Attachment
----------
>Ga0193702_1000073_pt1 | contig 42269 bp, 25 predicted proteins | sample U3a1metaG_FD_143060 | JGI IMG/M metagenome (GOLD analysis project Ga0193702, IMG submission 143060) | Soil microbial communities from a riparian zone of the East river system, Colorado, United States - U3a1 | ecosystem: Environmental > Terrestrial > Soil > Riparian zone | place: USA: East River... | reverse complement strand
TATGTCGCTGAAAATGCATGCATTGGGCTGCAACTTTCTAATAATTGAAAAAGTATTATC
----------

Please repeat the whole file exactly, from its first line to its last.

>Ga0193702_1000073_pt1 | contig 42269 bp, 25 predicted proteins | sample U3a1metaG_FD_143060 | JGI IMG/M metagenome (GOLD analysis project Ga0193702, IMG submission 143060) | Soil microbial communities from a riparian zone of the East river system, Colorado, United States - U3a1 | ecosystem: Environmental > Terrestrial > Soil > Riparian zone | place: USA: East River... | reverse complement strand
TATGTCGCTGAAAATGCATGCATTGGGCTGCAACTTTCTAATAATTGAAAAAGTATTATC